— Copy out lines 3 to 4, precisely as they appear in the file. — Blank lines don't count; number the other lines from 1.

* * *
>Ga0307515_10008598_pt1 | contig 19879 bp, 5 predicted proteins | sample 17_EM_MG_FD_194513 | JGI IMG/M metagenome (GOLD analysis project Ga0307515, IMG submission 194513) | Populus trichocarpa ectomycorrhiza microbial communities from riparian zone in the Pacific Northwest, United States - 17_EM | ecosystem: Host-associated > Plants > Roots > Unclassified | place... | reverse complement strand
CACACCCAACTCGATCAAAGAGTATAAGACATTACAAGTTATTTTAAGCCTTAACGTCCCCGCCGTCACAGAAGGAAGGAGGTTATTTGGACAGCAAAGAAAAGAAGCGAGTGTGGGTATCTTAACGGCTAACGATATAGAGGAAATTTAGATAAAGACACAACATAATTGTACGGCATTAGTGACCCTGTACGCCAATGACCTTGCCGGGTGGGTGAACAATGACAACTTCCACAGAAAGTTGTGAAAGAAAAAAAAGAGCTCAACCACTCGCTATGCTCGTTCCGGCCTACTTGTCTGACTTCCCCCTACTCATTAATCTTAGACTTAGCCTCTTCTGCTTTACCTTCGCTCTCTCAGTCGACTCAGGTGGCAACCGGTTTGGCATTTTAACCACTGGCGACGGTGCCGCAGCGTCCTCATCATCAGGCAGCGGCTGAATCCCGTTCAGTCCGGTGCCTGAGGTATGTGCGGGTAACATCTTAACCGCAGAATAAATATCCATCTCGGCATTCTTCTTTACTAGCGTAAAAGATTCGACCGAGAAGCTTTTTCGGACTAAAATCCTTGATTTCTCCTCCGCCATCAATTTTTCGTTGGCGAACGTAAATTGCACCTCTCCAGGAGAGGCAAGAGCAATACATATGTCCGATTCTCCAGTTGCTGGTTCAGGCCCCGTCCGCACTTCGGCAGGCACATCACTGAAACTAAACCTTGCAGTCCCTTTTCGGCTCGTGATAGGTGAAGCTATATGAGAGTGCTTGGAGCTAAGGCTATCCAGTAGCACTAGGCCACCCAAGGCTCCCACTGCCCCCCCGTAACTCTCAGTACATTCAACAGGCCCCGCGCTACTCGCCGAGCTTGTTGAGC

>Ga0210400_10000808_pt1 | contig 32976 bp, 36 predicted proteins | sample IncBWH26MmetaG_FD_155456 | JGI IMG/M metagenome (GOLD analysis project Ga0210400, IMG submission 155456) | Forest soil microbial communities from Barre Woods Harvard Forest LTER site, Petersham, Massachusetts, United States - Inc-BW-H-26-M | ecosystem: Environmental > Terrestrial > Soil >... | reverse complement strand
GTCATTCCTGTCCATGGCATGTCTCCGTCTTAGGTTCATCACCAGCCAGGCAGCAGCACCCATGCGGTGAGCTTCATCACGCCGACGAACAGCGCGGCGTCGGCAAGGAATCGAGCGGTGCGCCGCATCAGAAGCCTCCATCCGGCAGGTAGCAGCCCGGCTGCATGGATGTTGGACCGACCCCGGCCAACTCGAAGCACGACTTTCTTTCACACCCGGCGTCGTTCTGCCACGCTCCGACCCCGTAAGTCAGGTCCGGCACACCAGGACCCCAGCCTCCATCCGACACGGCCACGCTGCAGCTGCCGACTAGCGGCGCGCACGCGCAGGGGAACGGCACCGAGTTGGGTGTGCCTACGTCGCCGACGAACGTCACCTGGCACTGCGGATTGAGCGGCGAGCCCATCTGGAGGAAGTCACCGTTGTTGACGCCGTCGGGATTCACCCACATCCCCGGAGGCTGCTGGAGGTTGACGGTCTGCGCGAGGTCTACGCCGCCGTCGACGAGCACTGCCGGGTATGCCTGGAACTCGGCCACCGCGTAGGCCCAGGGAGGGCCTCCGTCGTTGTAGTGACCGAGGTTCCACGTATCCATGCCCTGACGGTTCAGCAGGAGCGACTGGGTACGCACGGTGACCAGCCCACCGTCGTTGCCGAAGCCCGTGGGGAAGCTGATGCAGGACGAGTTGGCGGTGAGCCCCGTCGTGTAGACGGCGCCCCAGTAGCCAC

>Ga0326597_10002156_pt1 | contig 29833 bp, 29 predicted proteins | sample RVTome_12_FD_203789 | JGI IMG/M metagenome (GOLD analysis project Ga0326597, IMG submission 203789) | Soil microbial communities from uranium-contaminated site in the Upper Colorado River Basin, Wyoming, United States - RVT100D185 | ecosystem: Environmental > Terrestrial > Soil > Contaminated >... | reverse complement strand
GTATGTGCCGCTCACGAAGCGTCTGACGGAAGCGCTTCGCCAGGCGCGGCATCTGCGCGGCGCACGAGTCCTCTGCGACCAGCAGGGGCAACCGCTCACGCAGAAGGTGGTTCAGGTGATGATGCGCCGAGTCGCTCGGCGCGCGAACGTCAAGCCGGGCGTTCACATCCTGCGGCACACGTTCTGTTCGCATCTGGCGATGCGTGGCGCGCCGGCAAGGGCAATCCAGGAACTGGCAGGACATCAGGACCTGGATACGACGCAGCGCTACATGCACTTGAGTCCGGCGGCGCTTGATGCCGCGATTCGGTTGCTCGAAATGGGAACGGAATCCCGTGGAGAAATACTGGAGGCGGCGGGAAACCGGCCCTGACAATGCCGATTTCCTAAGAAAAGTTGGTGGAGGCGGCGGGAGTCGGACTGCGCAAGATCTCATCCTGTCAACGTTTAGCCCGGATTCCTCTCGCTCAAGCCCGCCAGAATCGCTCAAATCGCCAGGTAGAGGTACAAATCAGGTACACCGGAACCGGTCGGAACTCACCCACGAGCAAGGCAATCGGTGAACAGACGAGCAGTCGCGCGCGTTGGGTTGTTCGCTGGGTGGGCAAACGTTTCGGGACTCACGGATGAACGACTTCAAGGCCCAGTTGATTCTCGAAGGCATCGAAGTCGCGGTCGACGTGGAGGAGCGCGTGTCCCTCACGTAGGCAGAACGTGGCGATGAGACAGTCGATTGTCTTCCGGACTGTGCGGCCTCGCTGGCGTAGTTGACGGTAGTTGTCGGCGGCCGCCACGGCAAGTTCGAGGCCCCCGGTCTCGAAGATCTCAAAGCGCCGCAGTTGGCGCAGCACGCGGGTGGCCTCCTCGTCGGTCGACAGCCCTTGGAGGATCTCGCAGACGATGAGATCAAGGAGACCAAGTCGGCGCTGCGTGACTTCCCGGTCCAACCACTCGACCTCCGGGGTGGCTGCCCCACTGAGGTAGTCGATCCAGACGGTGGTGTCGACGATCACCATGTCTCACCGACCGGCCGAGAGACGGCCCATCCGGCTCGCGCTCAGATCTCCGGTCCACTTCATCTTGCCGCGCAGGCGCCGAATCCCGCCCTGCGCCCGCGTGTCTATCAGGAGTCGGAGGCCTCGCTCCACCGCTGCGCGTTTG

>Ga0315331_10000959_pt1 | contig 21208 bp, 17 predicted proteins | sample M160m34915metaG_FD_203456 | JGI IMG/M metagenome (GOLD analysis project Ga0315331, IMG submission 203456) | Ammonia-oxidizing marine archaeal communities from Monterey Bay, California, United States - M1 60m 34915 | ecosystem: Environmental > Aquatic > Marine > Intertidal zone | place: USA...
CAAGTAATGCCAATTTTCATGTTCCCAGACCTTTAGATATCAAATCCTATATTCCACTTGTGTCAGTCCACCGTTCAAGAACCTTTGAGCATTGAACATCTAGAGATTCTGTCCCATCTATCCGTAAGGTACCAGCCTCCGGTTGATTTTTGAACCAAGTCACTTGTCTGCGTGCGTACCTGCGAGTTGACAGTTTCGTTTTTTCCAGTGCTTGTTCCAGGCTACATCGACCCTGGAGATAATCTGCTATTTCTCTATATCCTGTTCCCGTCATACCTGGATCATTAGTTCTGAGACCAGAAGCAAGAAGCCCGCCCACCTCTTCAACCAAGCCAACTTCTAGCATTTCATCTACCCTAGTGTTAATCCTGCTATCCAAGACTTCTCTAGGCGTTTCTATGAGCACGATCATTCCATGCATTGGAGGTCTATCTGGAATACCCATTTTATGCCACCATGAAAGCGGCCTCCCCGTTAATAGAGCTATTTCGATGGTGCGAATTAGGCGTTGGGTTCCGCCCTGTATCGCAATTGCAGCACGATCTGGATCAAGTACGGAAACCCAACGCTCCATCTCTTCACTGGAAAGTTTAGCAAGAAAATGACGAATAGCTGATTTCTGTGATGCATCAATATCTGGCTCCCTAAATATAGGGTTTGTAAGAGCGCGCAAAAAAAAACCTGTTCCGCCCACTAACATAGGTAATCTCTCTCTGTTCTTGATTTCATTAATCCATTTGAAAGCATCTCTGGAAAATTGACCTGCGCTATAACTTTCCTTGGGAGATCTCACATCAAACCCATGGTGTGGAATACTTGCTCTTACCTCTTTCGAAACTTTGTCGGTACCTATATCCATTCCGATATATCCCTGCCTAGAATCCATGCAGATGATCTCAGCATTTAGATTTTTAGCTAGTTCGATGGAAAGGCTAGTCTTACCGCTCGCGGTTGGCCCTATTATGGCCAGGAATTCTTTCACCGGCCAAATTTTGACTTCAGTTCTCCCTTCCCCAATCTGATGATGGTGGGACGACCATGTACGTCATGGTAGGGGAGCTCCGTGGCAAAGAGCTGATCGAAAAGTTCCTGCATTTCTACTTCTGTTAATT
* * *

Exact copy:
>Ga0210400_10000808_pt1 | contig 32976 bp, 36 predicted proteins | sample IncBWH26MmetaG_FD_155456 | JGI IMG/M metagenome (GOLD analysis project Ga0210400, IMG submission 155456) | Forest soil microbial communities from Barre Woods Harvard Forest LTER site, Petersham, Massachusetts, United States - Inc-BW-H-26-M | ecosystem: Environmental > Terrestrial > Soil >... | reverse complement strand
GTCATTCCTGTCCATGGCATGTCTCCGTCTTAGGTTCATCACCAGCCAGGCAGCAGCACCCATGCGGTGAGCTTCATCACGCCGACGAACAGCGCGGCGTCGGCAAGGAATCGAGCGGTGCGCCGCATCAGAAGCCTCCATCCGGCAGGTAGCAGCCCGGCTGCATGGATGTTGGACCGACCCCGGCCAACTCGAAGCACGACTTTCTTTCACACCCGGCGTCGTTCTGCCACGCTCCGACCCCGTAAGTCAGGTCCGGCACACCAGGACCCCAGCCTCCATCCGACACGGCCACGCTGCAGCTGCCGACTAGCGGCGCGCACGCGCAGGGGAACGGCACCGAGTTGGGTGTGCCTACGTCGCCGACGAACGTCACCTGGCACTGCGGATTGAGCGGCGAGCCCATCTGGAGGAAGTCACCGTTGTTGACGCCGTCGGGATTCACCCACATCCCCGGAGGCTGCTGGAGGTTGACGGTCTGCGCGAGGTCTACGCCGCCGTCGACGAGCACTGCCGGGTATGCCTGGAACTCGGCCACCGCGTAGGCCCAGGGAGGGCCTCCGTCGTTGTAGTGACCGAGGTTCCACGTATCCATGCCCTGACGGTTCAGCAGGAGCGACTGGGTACGCACGGTGACCAGCCCACCGTCGTTGCCGAAGCCCGTGGGGAAGCTGATGCAGGACGAGTTGGCGGTGAGCCCCGTCGTGTAGACGGCGCCCCAGTAGCCAC